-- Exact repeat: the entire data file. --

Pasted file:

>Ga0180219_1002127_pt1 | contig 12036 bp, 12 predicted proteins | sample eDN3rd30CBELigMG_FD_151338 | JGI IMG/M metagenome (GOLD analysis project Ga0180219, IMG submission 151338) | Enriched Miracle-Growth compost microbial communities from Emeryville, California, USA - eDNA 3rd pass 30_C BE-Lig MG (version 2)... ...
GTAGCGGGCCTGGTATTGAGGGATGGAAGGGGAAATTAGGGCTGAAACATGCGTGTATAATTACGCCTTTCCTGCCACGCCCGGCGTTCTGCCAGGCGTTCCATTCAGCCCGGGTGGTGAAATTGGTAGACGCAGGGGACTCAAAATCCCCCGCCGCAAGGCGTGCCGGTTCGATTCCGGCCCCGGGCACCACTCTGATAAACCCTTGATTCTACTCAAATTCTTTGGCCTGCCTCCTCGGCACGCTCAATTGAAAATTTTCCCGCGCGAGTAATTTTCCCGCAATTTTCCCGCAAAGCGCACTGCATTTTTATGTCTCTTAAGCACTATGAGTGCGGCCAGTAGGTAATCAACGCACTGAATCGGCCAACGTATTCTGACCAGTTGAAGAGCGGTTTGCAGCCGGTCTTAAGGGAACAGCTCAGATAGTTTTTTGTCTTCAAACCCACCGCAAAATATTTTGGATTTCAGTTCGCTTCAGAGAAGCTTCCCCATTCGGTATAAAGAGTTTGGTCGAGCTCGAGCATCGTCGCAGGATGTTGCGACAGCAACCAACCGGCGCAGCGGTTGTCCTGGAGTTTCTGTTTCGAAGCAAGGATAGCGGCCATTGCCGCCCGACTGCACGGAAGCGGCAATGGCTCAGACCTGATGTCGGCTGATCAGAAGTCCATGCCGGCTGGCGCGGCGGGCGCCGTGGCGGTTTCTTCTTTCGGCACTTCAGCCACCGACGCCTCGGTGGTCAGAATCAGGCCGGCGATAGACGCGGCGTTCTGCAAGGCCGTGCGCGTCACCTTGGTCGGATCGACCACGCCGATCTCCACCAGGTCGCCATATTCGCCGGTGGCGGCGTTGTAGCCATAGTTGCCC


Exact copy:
>Ga0180219_1002127_pt1 | contig 12036 bp, 12 predicted proteins | sample eDN3rd30CBELigMG_FD_151338 | JGI IMG/M metagenome (GOLD analysis project Ga0180219, IMG submission 151338) | Enriched Miracle-Growth compost microbial communities from Emeryville, California, USA - eDNA 3rd pass 30_C BE-Lig MG (version 2)... ...
GTAGCGGGCCTGGTATTGAGGGATGGAAGGGGAAATTAGGGCTGAAACATGCGTGTATAATTACGCCTTTCCTGCCACGCCCGGCGTTCTGCCAGGCGTTCCATTCAGCCCGGGTGGTGAAATTGGTAGACGCAGGGGACTCAAAATCCCCCGCCGCAAGGCGTGCCGGTTCGATTCCGGCCCCGGGCACCACTCTGATAAACCCTTGATTCTACTCAAATTCTTTGGCCTGCCTCCTCGGCACGCTCAATTGAAAATTTTCCCGCGCGAGTAATTTTCCCGCAATTTTCCCGCAAAGCGCACTGCATTTTTATGTCTCTTAAGCACTATGAGTGCGGCCAGTAGGTAATCAACGCACTGAATCGGCCAACGTATTCTGACCAGTTGAAGAGCGGTTTGCAGCCGGTCTTAAGGGAACAGCTCAGATAGTTTTTTGTCTTCAAACCCACCGCAAAATATTTTGGATTTCAGTTCGCTTCAGAGAAGCTTCCCCATTCGGTATAAAGAGTTTGGTCGAGCTCGAGCATCGTCGCAGGATGTTGCGACAGCAACCAACCGGCGCAGCGGTTGTCCTGGAGTTTCTGTTTCGAAGCAAGGATAGCGGCCATTGCCGCCCGACTGCACGGAAGCGGCAATGGCTCAGACCTGATGTCGGCTGATCAGAAGTCCATGCCGGCTGGCGCGGCGGGCGCCGTGGCGGTTTCTTCTTTCGGCACTTCAGCCACCGACGCCTCGGTGGTCAGAATCAGGCCGGCGATAGACGCGGCGTTCTGCAAGGCCGTGCGCGTCACCTTGGTCGGATCGACCACGCCGATCTCCACCAGGTCGCCATATTCGCCGGTGGCGGCGTTGTAGCCATAGTTGCCC